Fort Worth — A quality of rambunctiousness dominated Friday’s concert of the Fort Worth Symphony Orchestra, as energetic guest conductor Teddy Abrams, the 31-year-old music director of the Louisville Orchestra, took the stage with three lively 20th-century works at Bass Performance Hall.
The Agnegram of Michael Tilson Thomas (more well-known as a conductor than composer) raised the curtain (metaphorically, of course). Composed in 1998 as a tribute to the very wealthy and generous San Francisco Symphony patron Agnes Albert (hence the pun of the title), this 8-minute bonbon is built around a series of notes corresponding to letters in Albert’s name. Stylistically, Agnegram draws on Bernstein, Sousa, Leroy Anderson, and Ives, and includes a quotation from the old Russian Imperial Anthem “God Save the Czar,” familiar to audiences around the world from Tchaikovsky’s 1812 Overture. Not at all likely to endure in the repertoire (except perhaps as a historical oddity), Agnegram did get the show off to a boisterous start, and gave a taste of Abrams’ breezy stage presence and aggressive baton technique.
Conducting Ravel’s Piano Concerto in G of 1931 while simultaneously performing the solo part was not a good idea; although conducting from the keyboard is a time-honored tradition, particularly appropriate in baroque repertoire, the complexities of both the piano and orchestra parts in this work demand fulltime attention from a soloist and a conductor. Admittedly, much of the work’s decadent Interbellum charm remained intact, but the sense of overall momentum was missing as Abrams busily shuffled back and forth from navigating a virtuosic piano part to holding the symphonic role together—often with a quick flick of a free hand here or an emphatic nod of the head there. The serene middle movement, in which both hands of the pianist are on the keyboard all the time, particularly suffered, with the gorgeously expressive instrumental solos in the orchestra left to fend for themselves without conductorial leadership. Abrams demonstrated a worthy command of the technical intricacies of the piano part, but those sparkling scales and numerous glissandos ultimately degenerated into a series of technical exercises in the mad rush to hold the work together.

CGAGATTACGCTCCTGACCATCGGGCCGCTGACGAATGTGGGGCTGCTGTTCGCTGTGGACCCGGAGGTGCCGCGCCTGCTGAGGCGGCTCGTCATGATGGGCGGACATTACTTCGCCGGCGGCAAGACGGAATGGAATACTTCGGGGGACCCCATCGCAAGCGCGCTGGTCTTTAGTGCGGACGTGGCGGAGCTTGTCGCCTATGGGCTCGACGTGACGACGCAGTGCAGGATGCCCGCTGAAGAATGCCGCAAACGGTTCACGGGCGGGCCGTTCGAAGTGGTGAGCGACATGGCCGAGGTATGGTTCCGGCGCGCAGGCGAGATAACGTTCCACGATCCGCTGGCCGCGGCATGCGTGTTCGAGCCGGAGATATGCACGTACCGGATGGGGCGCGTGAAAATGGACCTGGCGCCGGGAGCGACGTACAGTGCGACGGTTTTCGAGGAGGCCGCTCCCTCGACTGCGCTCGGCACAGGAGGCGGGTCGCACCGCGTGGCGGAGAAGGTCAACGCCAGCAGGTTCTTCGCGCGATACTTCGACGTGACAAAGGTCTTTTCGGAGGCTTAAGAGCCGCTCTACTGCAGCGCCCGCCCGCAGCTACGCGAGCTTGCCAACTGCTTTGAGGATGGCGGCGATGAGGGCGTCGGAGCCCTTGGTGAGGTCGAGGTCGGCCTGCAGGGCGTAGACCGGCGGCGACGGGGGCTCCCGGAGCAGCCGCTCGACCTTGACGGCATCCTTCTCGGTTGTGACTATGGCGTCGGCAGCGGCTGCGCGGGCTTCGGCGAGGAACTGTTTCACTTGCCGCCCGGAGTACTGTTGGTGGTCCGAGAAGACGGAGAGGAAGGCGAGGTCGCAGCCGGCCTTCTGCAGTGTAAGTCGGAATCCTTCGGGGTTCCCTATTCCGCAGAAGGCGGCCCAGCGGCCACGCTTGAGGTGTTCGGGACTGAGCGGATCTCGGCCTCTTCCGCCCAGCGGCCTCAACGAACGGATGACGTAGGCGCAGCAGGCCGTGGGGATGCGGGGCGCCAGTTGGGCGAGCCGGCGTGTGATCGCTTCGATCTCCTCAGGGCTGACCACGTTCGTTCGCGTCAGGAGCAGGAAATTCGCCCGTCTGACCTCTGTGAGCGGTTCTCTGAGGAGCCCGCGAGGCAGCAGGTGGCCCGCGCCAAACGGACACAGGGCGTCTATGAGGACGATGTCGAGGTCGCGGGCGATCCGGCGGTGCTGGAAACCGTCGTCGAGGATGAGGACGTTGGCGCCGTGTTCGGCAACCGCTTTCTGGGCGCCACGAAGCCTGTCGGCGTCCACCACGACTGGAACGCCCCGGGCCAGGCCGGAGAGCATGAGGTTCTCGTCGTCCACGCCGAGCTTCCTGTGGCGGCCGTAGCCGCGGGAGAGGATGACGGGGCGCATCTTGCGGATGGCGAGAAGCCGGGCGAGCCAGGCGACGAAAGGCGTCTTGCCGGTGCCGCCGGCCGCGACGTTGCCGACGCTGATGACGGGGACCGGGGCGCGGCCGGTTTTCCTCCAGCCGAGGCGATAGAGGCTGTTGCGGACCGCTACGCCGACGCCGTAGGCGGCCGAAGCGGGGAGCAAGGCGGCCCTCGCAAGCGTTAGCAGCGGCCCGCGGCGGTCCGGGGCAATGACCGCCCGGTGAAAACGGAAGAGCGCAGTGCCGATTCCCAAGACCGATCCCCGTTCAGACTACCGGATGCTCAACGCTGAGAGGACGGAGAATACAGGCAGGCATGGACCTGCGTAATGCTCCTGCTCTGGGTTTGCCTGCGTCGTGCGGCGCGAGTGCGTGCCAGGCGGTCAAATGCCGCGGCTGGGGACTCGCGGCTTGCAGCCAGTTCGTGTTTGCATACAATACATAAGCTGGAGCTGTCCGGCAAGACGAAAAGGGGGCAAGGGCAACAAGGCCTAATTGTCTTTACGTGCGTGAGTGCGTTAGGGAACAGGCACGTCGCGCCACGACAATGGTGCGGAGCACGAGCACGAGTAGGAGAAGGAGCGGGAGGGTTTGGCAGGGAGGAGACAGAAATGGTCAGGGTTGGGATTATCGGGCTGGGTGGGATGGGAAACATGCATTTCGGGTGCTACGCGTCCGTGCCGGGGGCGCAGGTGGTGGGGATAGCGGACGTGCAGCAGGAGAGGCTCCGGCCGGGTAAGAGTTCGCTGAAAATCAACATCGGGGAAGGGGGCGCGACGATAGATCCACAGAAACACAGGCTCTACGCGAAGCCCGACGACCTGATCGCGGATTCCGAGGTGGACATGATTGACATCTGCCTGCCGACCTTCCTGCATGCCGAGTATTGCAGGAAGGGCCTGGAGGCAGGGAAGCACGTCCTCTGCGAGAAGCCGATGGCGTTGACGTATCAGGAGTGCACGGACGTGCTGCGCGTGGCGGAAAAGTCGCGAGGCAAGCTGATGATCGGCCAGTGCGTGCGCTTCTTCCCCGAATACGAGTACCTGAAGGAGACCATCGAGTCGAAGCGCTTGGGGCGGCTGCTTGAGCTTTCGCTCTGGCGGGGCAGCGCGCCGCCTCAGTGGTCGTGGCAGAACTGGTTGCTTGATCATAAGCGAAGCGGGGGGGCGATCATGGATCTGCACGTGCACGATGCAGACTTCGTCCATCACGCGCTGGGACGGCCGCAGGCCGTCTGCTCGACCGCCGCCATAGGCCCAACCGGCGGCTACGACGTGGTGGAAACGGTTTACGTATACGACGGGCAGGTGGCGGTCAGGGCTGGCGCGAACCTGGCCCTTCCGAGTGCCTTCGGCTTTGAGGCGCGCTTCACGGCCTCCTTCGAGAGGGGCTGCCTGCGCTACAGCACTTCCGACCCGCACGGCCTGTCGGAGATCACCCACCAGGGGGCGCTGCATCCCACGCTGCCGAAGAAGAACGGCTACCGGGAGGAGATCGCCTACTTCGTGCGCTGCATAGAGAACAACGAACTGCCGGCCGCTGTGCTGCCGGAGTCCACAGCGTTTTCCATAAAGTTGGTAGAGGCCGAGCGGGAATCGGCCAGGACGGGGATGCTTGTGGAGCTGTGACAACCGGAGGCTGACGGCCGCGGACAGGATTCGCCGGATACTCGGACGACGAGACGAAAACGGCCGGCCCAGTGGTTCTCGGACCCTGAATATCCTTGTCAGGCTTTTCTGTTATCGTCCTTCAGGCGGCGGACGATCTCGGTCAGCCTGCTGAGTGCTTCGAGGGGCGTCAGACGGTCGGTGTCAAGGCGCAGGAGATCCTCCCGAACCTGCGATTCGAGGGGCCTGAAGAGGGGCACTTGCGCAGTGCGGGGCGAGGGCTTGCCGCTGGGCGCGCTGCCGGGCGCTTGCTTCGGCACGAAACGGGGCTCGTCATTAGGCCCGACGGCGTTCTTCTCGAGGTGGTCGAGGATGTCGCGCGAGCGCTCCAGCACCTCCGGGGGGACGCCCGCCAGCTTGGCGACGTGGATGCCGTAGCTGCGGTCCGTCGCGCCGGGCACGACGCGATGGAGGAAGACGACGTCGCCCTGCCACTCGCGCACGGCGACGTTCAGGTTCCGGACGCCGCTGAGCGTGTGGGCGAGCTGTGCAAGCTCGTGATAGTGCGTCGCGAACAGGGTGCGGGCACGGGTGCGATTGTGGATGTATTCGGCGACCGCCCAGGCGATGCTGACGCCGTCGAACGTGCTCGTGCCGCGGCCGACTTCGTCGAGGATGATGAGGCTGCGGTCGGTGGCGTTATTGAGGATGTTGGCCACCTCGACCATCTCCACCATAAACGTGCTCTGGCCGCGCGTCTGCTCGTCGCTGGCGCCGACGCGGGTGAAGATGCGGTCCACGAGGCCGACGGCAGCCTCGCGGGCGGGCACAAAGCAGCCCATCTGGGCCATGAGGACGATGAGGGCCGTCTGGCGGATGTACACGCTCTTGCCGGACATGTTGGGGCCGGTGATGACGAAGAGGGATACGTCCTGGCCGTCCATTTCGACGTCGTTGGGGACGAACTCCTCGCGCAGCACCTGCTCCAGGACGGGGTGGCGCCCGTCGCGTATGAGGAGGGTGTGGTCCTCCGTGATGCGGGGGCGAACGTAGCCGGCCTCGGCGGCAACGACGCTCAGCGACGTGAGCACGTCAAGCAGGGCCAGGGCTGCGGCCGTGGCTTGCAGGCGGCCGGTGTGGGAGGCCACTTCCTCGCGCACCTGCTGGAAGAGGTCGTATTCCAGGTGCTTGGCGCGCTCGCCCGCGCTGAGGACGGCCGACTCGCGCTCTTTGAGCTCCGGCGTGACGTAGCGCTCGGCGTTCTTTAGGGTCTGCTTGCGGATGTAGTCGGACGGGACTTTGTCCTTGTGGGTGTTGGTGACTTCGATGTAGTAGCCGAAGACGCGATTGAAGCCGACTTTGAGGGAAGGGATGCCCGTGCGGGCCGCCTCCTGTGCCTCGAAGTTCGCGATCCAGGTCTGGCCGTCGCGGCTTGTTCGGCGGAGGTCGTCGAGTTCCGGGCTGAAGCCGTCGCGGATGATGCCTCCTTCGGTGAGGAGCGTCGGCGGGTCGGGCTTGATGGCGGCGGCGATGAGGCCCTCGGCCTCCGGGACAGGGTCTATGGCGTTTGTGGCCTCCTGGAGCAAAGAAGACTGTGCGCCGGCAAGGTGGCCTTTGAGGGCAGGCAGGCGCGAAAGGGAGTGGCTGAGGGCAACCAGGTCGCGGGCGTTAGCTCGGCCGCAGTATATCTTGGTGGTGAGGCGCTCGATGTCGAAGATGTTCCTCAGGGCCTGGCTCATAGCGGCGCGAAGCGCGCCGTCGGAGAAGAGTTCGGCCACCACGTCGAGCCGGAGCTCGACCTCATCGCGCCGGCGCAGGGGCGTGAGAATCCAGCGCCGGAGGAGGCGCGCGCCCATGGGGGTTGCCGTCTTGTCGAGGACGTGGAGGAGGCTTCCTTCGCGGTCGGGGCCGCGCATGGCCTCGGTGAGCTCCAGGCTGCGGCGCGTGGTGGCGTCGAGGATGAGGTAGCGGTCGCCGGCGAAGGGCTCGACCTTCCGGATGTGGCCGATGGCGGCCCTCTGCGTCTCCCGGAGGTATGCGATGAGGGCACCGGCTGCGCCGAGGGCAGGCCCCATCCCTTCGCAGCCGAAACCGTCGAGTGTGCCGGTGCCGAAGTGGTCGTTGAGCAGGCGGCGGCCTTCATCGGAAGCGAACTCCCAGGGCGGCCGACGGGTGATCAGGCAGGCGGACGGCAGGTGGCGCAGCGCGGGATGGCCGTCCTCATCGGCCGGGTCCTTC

Prokofiev’s hefty Symphony No. 5, written in the closing days of World War II, as allied victory loomed, opens reflectively but travels quickly to soaring high spirits. Abrams had no issue with calling on the full volume of the orchestra early on in this 45-minute symphonic adventure; as in the Ravel, one had more of a sense of episodes than of a unified vision on the part of the conductor. Prokofiev here evokes the same wide-ranging melodicism and sometimes dark orchestral colors of his ballet score for Romeo and Juliet. The romantic lyricism and scoring of the Adagio third movement provided the finest moment in a performance that, while not living up to the score’s full potential as a profound masterpiece, delivered generous doses of excitement, and drew an enthusiastic ovation.